Cancer is a disease that affects millions of families, and the numbers are growing. The American Cancer Society projected that 1.65 million new cancer cases would be diagnosed in the United States in 2015. It's estimated that by 2025, 19.3 million new cancer cases will be diagnosed annually, says the Centers for Disease Control and Prevention.
Those numbers alone emphasize the importance of early detection and good health, and events like a fundraiser or national cancer day can raise awareness among the public. One such event is World Cancer Day, started by the Union for International Cancer Control (UICC) in 2008 with the intent to significantly reduce illness and death caused by cancer. Each year on World Cancer Day (occurring this year on February 4), citizens worldwide join together to increase global awareness of the disease. It's a call to action to reduce cancer deaths by 25 percent by 2025, says the UICC.
The UICC is a membership organization that was founded in 1933. Based in Geneva, it includes over 800 organizations across 155 countries, who work as a coalition to address the crisis of cancer on a global level. Some members of the UICC include the world's major cancer societies, ministries of health, research institutes and patient groups who then link together with individual members, key partners, the World Health Organization and the International Agency for Research on Cancer.
The Importance of Raising Awareness
Cancer is not only a health concern, it's a complex issue that also involves social, economic, developmental and human rights. The numbers listed above are alarming, yet one of the main goals of World Cancer Day is for people around the world to be aware that a cancer diagnosis is not a death sentence. Today, some cancers that were once considered deadly are treatable (and in some cases, curable). The advancements in understanding risk factors, along with prevention, early detection and rapid treatment have improved cancer management. If you're hoping to raise awareness in your home, neighborhood or business, the UICC offers fact sheets, posters, postcards and toolkits that equip you with all the information you need.
Ensuring Early Detection
Cancer screenings are one of the easiest and least expensive procedures health professionals can perform during patient care. As a dental health care provider, I have found a consistent oral cancer screening routine is essential to be sure all structures are assessed. The earlier a lesion is identified, the greater the prognosis for full patient recovery. A visual oral cancer screening on every patient, every time, is standard operating procedure because it's painless, quick and essentially free to complete. Other cancer screenings may have an associated cost, but in the long-term, will pay out dividends in an early diagnosis and peace of mind.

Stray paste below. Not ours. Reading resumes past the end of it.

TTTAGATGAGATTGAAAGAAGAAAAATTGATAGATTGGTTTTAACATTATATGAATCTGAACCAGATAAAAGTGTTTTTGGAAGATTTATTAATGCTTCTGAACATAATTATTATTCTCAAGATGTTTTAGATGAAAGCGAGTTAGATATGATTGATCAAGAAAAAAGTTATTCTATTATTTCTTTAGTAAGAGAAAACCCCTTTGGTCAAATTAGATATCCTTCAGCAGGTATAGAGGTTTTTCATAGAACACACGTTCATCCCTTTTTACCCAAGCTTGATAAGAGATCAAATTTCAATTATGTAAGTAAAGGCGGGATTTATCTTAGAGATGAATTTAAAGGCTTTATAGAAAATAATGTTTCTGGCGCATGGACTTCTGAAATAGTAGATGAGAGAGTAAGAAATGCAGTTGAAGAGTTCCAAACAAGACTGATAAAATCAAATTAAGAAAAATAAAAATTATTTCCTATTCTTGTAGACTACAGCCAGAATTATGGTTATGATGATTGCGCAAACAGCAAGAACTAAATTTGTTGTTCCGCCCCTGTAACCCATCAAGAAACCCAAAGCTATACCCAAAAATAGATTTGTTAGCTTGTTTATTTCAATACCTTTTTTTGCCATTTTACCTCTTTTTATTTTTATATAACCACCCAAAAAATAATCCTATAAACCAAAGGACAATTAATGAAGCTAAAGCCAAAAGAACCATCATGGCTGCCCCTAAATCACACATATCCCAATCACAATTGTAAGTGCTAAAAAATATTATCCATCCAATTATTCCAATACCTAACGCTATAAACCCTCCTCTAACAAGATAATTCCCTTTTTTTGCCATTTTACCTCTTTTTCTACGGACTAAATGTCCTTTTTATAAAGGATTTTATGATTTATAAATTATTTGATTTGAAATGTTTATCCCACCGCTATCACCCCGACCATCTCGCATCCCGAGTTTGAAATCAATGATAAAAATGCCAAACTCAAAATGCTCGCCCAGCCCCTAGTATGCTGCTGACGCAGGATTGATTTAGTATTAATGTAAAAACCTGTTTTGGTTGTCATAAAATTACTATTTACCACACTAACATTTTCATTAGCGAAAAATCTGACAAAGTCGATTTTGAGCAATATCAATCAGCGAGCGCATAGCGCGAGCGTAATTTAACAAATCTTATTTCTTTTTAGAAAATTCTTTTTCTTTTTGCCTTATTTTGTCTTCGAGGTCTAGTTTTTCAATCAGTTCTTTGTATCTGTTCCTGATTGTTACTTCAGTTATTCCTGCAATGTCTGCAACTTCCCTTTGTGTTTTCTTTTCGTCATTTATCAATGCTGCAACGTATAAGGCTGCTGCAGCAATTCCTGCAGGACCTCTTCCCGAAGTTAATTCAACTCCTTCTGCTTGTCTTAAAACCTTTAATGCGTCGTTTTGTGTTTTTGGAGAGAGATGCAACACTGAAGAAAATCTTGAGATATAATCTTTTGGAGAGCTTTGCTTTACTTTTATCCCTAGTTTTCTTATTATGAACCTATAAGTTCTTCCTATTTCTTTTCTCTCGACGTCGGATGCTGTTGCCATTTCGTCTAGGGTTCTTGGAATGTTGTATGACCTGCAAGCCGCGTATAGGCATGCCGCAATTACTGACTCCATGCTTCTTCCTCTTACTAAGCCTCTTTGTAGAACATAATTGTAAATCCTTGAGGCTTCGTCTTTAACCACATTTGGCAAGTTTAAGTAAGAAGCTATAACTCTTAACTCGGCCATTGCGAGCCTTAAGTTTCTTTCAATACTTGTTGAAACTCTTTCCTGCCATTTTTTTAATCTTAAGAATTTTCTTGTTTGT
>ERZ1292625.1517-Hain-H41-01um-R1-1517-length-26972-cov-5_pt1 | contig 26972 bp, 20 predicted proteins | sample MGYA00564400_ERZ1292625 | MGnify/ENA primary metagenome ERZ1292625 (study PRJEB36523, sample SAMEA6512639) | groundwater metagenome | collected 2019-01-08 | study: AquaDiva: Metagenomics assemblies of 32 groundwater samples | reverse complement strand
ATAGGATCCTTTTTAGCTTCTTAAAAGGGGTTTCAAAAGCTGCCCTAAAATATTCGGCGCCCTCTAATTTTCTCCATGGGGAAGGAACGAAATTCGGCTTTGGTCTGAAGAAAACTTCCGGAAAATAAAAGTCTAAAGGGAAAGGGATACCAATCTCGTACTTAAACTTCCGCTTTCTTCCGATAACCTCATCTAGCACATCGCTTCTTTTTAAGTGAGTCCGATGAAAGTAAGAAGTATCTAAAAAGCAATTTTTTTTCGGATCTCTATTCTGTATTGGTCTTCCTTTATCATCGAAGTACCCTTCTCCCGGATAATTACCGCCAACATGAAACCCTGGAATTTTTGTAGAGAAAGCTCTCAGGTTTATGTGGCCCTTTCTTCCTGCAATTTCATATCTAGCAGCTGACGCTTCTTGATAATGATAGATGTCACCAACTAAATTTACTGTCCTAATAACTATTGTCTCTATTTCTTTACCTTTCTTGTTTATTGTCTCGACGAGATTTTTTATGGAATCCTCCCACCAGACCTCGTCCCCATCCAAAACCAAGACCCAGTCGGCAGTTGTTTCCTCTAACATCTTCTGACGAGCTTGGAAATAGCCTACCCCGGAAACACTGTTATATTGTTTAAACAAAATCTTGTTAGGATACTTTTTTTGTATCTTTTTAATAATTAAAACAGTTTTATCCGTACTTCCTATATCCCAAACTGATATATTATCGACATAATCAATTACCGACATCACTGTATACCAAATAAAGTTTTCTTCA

Making Healthy Lifestyle Choices
The prevention of cancer is also a primary focus of World Cancer Day. Educating patients to make healthier lifestyle choices is the responsibility of every health and dental care provider. Some of these choices include avoiding tobacco use, minimizing alcohol consumption, maintaining a healthy diet and exercise routine and avoiding excessive exposure to sunlight, radiation and air pollution. Recent studies have also shown that taking steps to prevent chronic infection and viral diseases can also decrease one's cancer risk.
Cancer is a condition that requires disease management, treatment and follow-up care. Along with surgeries, chemotherapy and radiation, cancer therapies can often cause sore, inflamed gum tissue. The treatment of this condition is new to patients who never experienced oral complications before having cancer. Dental professionals should recommend the use of a soft bristled toothbrush and other sensitivity-specific products, like Colgate® Sensitive Complete Protection Toothpaste, if you experience this.
Cancer is a condition that affects millions of Americans, and with events like National Cancer Day, everyone can lend a hand. Increasing cancer awareness, completing routine cancer screenings and teaching prevention techniques are ways communities can decrease the likelihood of cancer.